Definition of ridicule in English:

ridicule

noun

mass noun
  • The subjection of someone or something to contemptuous and dismissive language or behaviour.

    ‘he is held up as an object of ridicule’
    • ‘Beaten and bruised, he patiently endures the ridicule and scorn heaped upon him.’
    • ‘A person who snores is often an object of ridicule and causes sleepless nights for others.’
    • ‘Therefore, if Rousseau were interested in spiritualism, during his lifetime it need not have made him an object of ridicule.’
    • ‘If it had happened in some third world country, it would have been the object of ridicule from the press here.’
    • ‘In this, Jane Austen's last completed work, satire and ridicule take a milder form, and the tone is more grave and tender.’
    • ‘Others are bullied, either because they are isolated from their peers or because a sick or disabled parent is an easy object of ridicule.’
    • ‘There is a fine line sometimes between a joke, satire, ridicule and genuine defamatory ridicule.’
    • ‘No government likes to have ridicule heaped upon it although this administration seems to mind it less than others.’
    • ‘Individuals suffering panic attacks often go to great lengths to hide their symptoms because they fear ridicule.’
    • ‘Who wants to be exposed to public ridicule and contempt as part of their job description?’
    • ‘But the pro-hunting Countryside Alliance said the demand would bring ridicule on the Government.’
    • ‘Instead the media and the powers that be heaped scorn and ridicule upon him.’
    • ‘Rather, it invites ridicule, contempt and cynicism towards the whole devolution project.’
    • ‘That hasn't prevented him becoming the object of ridicule among his peers or the victim of inane questioning about his lifestyle.’
    • ‘Punishment is administered not by burning at the stake but by ridicule and contempt in the media.’
    • ‘And don't forget how the Eiffel Tower was greeted with ridicule before becoming the great attraction it so surely is.’
    • ‘The law of libel in England is based on whether the plaintiff has suffered hatred, ridicule or contempt.’
    • ‘Never has there been such mistrust of politicians; such contempt, cynicism, ridicule.’
    • ‘How do you in practice decide whether some ridicule is reasonable and some ridicule is unreasonable?’
    • ‘Sheriff William Holligan said Reilly was an object of ridicule and his treatment by officers was unprofessional.’
    mockery, derision, laughter, scorn, scoffing, contempt, jeering, sneering, sneers, jibes, jibing, joking, teasing, taunts, taunting, ragging, chaffing, twitting, raillery, sarcasm, satire, lampoon, burlesque, caricature, parody
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verb

[with object]
  • Subject to contemptuous and dismissive language or behaviour.

    ‘his theory was ridiculed and dismissed’
    • ‘The U.S. Air Force ridiculed the idea that electromagnetic radiation could cause illness.’
    • ‘His presumed pragmatism upholds the status quo by ridiculing the relative few who dare to challenge it.’
    • ‘He ridicules the notion that its members are committed to fighting poverty.’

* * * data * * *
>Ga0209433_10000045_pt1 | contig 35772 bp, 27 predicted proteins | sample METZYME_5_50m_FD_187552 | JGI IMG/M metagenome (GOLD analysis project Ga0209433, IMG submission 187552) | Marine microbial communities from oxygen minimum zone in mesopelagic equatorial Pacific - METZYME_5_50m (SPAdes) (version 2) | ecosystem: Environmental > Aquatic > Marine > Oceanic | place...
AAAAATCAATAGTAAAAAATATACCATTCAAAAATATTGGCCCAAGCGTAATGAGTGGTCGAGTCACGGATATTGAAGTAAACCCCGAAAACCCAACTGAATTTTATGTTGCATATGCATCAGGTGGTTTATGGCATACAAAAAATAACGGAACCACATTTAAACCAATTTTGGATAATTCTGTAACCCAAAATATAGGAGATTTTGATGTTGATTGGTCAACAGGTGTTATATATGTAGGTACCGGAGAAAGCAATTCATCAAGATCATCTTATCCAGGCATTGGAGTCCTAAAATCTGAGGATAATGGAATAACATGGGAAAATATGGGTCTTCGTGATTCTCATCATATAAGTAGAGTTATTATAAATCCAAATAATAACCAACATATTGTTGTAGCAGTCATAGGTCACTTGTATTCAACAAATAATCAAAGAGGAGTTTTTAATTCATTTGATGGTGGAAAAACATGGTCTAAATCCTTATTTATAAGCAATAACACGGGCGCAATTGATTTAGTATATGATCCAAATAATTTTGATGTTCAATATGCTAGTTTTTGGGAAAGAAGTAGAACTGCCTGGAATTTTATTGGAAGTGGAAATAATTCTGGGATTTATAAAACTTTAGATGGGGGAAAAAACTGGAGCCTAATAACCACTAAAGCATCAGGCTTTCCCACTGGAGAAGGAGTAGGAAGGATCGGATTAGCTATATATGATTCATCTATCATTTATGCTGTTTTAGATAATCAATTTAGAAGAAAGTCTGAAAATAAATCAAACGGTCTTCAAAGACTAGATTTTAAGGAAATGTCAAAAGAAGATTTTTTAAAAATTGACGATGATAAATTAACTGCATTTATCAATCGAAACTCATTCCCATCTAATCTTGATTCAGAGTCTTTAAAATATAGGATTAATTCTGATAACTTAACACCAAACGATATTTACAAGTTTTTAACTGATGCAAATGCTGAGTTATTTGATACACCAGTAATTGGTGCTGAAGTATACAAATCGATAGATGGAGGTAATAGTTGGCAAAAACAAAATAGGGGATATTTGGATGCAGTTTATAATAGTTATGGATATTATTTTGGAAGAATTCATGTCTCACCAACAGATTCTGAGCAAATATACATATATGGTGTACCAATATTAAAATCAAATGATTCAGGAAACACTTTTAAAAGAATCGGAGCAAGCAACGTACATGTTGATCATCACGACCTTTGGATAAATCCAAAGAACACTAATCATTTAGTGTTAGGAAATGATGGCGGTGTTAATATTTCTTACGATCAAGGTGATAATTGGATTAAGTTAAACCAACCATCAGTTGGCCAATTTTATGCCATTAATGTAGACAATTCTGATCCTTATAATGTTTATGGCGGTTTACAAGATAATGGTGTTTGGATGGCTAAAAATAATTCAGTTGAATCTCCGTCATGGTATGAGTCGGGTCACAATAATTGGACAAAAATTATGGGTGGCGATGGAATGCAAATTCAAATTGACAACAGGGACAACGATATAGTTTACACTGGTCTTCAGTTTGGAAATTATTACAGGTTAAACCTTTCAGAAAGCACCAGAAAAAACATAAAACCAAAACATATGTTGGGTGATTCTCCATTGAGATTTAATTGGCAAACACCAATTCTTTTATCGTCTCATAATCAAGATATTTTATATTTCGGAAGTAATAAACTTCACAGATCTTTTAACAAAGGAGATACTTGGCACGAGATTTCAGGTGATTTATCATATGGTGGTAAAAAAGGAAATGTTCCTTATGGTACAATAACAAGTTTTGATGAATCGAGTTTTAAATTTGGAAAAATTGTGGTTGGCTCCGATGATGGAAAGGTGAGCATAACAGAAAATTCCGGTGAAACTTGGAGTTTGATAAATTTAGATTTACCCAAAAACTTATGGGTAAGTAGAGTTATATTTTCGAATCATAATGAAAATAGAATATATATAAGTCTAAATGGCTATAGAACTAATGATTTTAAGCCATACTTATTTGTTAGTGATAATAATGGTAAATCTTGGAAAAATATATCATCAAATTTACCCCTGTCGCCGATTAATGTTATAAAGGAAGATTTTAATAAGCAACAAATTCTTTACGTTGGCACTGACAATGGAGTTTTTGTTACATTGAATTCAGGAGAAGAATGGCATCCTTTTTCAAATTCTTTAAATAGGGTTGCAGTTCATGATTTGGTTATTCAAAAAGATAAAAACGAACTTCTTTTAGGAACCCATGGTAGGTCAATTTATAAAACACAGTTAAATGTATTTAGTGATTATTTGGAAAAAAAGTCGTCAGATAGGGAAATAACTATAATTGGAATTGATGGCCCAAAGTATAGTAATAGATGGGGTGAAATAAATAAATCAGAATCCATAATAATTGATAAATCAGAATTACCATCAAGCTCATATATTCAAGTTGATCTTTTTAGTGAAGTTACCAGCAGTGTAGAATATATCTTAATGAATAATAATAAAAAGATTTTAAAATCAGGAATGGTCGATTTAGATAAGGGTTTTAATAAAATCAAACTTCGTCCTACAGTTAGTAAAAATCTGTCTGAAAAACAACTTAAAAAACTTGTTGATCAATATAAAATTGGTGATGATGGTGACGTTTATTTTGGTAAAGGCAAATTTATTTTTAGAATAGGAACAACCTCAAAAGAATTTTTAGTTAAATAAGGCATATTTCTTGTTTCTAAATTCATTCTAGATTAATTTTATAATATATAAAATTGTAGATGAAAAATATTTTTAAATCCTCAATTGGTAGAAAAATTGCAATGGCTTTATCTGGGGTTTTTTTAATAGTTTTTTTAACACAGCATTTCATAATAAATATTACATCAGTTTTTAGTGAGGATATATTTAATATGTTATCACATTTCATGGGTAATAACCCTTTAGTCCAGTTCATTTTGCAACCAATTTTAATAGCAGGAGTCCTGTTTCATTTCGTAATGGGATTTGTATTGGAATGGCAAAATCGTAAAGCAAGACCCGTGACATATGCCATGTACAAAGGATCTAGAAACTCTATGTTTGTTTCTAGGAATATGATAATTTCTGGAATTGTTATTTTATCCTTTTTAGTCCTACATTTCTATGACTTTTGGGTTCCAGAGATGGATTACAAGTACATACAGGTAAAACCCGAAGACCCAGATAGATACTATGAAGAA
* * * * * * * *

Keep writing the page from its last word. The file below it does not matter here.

• ‘McCann, of course, was ridiculed by the media, who refused to accept he might have a case.’
    • ‘The media has the job of challenging and confronting elected officials - and ridiculing them into the bargain.’
    • ‘The satirists have quickly gone to work, ridiculing the move.’
    • ‘Liberals and lefties, who know a thing or two about the politics of vituperation, have never held back from ridiculing conservatives.’
    • ‘It is a noble and powerful impulse, one not casually to be ridiculed or dismissed.’
    • ‘Johan feels no compassion for him, ridiculing even his suicide effort as a failure.’
    • ‘While widely ridiculed, if we put normative considerations aside, she's largely right.’
    • ‘Without ridiculing the poet, he gently suggests Mrs Yeats must have been manipulating the spiritual dialogues for her own benign purposes.’
    • ‘Soon the day will come when I am officially bilingual, and the moment this is achieved I plan to start ridiculing unilingual people.’
    • ‘The new rules were widely ridiculed, and this reporter was among the harshest critics.’
    • ‘The man was ridiculed, his claims dismissed, and his ethics attacked.’
    • ‘Singleton strikes the difficult balance between recapitulating stereotypes and ridiculing them in broad burlesque.’
    • ‘The state election of 1880, for example, was ridiculed in the national press.’
    • ‘Finally, is it possible he is ridiculing himself?’
    • ‘Keyes has been roundly ridiculed for his outspoken and inflexible conservatism.’
    • ‘Her idea for a television series based on the same idea was roundly ridiculed by TV executives.’
    • ‘To be lampooned, or even ridiculed, is better than being ignored.’
    deride, mock, laugh at, heap scorn on, hold up to shame, hold up to ridicule, expose to ridicule, jeer at, jibe at, sneer at, show up, treat with contempt, scorn, make fun of, poke fun at, make jokes about, laugh to scorn, scoff at, pillory, be sarcastic about, satirize, lampoon, burlesque, caricature, parody, tease, taunt, rag, chaff, twit
    View synonyms

Origin

Late 17th century: from French, or from Latin ridiculum, neuter (used as a noun) of ridiculus ‘laughable’, from ridere ‘to laugh’.

Pronunciation

ridicule

/ˈrɪdɪkjuːl/